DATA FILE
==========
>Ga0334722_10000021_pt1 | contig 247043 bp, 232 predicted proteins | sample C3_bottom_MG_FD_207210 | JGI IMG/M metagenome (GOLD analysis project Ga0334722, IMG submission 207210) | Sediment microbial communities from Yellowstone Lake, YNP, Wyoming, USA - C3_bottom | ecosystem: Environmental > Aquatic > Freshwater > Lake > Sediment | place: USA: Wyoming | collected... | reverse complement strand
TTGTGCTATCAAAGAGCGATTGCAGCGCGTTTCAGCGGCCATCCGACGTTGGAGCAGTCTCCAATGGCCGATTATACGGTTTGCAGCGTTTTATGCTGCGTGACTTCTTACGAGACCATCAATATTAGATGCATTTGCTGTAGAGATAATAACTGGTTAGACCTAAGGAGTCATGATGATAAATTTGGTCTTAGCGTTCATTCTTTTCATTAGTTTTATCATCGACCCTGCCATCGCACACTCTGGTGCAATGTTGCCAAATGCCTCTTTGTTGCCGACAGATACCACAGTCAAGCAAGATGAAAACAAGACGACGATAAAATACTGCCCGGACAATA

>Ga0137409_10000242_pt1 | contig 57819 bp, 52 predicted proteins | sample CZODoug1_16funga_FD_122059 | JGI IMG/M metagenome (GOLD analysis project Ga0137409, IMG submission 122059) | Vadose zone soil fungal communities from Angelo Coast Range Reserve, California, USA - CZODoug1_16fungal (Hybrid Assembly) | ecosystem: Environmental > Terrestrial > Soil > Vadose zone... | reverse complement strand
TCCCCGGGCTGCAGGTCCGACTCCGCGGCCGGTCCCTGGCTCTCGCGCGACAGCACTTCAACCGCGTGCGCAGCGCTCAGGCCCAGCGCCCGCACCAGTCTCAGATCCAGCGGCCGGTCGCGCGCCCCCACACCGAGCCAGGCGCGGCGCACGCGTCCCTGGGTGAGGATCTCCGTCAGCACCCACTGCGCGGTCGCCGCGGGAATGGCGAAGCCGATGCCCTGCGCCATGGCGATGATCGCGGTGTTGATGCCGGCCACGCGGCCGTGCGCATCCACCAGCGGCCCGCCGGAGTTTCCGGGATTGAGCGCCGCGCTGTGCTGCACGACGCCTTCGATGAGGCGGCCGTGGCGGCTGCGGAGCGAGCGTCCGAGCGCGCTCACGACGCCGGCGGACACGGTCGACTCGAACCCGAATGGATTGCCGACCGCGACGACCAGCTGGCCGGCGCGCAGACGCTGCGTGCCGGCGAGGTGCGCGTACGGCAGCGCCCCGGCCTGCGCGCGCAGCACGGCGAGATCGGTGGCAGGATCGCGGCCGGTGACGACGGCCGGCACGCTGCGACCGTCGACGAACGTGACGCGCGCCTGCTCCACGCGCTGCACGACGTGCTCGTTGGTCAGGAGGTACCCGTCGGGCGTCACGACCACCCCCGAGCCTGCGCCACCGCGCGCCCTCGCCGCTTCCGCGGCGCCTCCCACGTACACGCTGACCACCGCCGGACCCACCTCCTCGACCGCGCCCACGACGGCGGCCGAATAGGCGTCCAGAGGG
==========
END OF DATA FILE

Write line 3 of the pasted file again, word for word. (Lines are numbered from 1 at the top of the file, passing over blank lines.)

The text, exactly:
>Ga0137409_10000242_pt1 | contig 57819 bp, 52 predicted proteins | sample CZODoug1_16funga_FD_122059 | JGI IMG/M metagenome (GOLD analysis project Ga0137409, IMG submission 122059) | Vadose zone soil fungal communities from Angelo Coast Range Reserve, California, USA - CZODoug1_16fungal (Hybrid Assembly) | ecosystem: Environmental > Terrestrial > Soil > Vadose zone... | reverse complement strand